Give Me My Damn Data

By Caregiver, Consumer, ePatient 3 Comments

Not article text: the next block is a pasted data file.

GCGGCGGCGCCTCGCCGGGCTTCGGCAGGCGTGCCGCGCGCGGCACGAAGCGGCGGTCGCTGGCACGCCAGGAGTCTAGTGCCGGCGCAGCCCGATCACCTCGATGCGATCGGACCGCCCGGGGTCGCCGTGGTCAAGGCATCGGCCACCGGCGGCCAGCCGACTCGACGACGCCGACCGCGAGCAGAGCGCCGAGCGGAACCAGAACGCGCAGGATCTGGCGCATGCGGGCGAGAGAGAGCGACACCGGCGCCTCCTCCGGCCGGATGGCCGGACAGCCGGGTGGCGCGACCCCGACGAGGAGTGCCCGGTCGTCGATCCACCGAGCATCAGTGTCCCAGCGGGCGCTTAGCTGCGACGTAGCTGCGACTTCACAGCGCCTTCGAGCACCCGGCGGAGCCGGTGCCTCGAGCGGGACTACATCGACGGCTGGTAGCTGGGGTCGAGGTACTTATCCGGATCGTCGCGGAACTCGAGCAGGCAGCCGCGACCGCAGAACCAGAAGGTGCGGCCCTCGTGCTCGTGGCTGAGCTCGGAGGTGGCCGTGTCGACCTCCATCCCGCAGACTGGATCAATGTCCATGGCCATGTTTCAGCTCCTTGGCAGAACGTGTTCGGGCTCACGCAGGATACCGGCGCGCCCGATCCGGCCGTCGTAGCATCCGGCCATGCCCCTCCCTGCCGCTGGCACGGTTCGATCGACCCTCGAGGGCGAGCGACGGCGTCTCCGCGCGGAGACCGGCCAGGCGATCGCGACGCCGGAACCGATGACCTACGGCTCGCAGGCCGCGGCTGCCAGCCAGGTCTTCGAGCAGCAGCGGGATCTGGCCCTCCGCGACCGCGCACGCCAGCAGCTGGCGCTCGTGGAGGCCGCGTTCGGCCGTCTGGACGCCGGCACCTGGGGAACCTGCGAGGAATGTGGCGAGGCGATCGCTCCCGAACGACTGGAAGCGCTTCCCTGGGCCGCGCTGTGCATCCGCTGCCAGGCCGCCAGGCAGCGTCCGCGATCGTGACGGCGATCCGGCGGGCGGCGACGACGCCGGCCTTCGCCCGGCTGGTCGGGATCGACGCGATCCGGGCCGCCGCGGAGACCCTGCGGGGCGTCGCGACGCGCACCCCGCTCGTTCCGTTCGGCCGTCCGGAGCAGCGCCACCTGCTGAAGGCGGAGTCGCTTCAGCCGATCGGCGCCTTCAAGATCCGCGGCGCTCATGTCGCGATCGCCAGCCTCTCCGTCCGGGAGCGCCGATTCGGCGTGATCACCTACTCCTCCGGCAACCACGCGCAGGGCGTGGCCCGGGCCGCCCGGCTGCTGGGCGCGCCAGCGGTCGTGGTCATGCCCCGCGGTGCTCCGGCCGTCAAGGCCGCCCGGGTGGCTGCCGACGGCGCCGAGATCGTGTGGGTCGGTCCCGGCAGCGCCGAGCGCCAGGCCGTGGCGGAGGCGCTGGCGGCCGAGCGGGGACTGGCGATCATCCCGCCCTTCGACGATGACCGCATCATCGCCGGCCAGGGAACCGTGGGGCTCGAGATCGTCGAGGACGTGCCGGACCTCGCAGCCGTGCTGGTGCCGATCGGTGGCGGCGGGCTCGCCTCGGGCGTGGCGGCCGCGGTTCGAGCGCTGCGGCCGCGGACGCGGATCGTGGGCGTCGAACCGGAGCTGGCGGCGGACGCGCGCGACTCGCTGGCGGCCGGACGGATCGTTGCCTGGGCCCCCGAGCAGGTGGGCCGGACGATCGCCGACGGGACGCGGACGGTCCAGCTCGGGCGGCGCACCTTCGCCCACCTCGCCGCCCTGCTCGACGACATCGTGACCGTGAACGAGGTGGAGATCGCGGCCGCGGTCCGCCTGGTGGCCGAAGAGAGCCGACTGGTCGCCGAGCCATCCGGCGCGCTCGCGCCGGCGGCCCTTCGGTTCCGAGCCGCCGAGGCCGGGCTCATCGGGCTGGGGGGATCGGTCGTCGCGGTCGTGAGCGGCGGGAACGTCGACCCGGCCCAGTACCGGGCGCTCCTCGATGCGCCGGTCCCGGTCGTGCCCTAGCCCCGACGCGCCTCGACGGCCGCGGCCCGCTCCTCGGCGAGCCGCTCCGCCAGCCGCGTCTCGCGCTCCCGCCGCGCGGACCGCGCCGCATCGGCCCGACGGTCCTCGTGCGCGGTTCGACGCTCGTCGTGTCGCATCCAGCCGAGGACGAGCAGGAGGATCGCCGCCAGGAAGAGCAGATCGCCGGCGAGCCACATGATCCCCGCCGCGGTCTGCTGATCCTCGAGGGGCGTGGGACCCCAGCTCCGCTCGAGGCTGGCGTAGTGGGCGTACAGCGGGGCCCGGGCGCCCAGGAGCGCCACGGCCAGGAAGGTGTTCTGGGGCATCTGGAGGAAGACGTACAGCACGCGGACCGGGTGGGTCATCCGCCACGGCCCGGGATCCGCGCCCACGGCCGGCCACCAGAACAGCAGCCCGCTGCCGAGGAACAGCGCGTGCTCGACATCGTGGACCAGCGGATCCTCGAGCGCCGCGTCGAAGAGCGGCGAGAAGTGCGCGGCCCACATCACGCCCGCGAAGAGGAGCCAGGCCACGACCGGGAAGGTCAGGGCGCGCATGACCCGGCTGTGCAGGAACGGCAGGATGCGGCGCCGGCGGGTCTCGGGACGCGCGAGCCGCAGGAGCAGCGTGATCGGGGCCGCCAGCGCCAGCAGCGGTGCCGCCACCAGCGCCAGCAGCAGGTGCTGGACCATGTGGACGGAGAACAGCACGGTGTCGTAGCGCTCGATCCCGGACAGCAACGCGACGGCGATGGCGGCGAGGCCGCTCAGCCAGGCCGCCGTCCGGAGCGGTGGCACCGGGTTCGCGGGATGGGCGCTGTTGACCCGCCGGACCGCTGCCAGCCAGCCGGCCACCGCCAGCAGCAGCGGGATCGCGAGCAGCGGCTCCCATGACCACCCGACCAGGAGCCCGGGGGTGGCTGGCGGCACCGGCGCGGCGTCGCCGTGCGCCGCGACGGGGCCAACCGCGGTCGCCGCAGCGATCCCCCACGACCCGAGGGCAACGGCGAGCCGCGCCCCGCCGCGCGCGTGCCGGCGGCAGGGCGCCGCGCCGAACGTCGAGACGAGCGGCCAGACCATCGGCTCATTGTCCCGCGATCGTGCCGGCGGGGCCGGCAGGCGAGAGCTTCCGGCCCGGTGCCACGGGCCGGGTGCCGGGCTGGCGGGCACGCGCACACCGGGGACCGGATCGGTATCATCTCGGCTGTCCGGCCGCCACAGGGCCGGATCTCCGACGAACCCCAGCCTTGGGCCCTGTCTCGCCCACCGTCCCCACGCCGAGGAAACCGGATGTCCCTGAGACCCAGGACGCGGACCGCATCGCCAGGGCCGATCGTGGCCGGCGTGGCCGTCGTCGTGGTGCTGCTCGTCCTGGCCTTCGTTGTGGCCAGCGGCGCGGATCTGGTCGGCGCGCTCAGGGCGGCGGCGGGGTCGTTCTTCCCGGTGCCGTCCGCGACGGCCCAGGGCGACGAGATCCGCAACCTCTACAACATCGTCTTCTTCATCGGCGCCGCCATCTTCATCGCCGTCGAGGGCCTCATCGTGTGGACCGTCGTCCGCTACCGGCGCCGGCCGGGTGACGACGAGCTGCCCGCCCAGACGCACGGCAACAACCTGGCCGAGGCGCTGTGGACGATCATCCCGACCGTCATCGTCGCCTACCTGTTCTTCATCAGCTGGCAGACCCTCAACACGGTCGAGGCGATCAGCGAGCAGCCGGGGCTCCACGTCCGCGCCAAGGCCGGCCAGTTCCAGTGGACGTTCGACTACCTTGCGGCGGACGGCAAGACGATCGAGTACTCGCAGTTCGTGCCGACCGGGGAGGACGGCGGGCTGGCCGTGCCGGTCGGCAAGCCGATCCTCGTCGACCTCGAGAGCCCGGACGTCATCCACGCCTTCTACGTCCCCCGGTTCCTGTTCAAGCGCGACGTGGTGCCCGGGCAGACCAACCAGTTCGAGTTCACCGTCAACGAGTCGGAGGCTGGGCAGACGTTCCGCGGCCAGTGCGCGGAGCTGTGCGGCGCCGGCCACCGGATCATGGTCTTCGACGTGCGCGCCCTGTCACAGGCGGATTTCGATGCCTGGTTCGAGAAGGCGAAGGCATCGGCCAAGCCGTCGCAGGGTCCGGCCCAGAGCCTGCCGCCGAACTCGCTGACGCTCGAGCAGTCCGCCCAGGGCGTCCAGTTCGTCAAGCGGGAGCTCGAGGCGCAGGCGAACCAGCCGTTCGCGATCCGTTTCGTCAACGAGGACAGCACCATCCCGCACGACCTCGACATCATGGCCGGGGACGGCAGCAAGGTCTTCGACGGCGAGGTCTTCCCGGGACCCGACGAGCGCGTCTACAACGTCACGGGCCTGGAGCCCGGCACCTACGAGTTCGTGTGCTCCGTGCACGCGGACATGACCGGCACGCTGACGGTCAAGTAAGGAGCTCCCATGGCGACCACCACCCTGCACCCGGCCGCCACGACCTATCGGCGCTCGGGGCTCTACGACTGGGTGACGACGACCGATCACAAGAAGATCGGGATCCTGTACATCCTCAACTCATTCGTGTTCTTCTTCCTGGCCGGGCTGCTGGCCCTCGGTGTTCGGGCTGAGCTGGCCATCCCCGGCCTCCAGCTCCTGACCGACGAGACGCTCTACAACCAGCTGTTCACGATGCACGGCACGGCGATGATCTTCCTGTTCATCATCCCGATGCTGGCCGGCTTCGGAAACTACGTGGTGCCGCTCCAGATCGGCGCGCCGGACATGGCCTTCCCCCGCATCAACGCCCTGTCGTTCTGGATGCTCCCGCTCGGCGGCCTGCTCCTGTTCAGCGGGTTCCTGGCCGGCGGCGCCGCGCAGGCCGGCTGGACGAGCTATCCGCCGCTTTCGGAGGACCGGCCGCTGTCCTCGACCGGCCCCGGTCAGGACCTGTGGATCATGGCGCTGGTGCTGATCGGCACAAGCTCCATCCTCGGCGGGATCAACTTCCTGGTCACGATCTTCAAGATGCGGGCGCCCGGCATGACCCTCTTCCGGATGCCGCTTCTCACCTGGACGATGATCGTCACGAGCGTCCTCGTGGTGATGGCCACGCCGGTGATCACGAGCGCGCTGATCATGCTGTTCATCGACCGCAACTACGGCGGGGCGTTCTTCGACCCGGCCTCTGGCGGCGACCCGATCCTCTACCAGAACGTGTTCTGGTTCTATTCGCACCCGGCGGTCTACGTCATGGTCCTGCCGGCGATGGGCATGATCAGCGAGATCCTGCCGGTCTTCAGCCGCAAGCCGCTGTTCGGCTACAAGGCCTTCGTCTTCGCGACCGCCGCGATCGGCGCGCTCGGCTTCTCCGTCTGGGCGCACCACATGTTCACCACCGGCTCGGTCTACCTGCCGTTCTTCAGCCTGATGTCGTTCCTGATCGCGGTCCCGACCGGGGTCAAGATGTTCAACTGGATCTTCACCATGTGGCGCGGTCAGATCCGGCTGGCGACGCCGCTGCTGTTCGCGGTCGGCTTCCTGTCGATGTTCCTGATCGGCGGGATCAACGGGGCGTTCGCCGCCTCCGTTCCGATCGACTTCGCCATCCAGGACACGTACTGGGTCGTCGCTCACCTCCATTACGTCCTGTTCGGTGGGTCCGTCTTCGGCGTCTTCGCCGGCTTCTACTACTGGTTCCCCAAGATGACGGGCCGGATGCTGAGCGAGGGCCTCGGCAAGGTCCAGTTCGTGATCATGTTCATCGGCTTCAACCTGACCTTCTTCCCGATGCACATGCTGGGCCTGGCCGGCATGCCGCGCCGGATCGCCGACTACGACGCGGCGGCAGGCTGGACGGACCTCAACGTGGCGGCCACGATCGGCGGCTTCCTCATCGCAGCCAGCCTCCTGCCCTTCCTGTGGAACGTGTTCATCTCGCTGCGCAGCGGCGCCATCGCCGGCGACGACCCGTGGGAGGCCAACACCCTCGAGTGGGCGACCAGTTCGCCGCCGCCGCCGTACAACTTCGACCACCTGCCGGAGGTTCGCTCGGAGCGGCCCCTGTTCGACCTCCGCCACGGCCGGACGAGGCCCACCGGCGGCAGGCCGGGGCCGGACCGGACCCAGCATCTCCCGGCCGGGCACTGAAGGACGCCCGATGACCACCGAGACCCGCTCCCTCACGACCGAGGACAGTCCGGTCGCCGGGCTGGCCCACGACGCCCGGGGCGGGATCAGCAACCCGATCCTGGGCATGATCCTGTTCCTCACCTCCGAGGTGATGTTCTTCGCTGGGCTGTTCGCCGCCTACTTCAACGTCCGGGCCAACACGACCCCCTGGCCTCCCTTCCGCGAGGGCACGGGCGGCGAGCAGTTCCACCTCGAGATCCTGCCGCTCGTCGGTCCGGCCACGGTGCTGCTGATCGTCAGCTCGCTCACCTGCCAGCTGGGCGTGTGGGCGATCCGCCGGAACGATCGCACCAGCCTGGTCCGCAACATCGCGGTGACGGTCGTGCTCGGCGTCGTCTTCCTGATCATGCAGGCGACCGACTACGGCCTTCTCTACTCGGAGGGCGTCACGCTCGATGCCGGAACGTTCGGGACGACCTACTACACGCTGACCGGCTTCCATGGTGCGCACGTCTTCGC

Making decisions about my best health requires information, wisdom, faith,and luck. Information comes from data, observation, and communication. Wisdom comes from experience and reflection. Faith is trust. And there’s a crap shoot in choices, who knows. For me health care decisions is a team sport, best done when I’ve been able to hand-pick my team – professionals and loved ones. Necessary to my decisions is access to my medical record. Access to my medical record by itself is like drinking water of unknown quality from multiple fire hoses. I have at least ten medical records, seven of them electronic. My primary care, neurology, ophthalmology, neuro-ophthalmology, cardiology, and urology records all electronic and on different systems. My massage, acupuncture, and chiropractic records, all paper. Not to mention my electronic Personal Health Record on Microsoft HealthVault that I use to try to consolidate them all.  I have a chronic illness but I function well. I’ve never been an inpatient. Are you dizzy yet. My periodic, episodic decisions are somewhat based on the data in the records, but more on knowing my nonnegotiables (e.g., nothing that makes me depressed) and having faith in my professional health team. I worry about two scenarios related to my medical record:  1) I want all of my health team to have the same information to share among each other – primary care to specialist, specialist to specialist, and specialist to primary care (relevant history, allergies, medications, procedures, diagnostic study results, impressions, diagnoses, unresolved dilemmas, next steps). Now I have to compile it to share. 2) I want the information readily accessible to whoever takes care of me in an unexpected situation when I can’t fully communicate for myself like when I fell, had a concussion, and went by ambulance to the ER (Current medications and medications that didn’t work, allergies, doctors, procedures, relevant history, recent diagnostics studies, ability to communicate, ability to learn, caregivers, typical reaction to pain and the unknown, what works to relieve pain, inform, and calm, and cultural and spiritual needs). Ideally, I would have a health partner with me to help, but I might not – luck.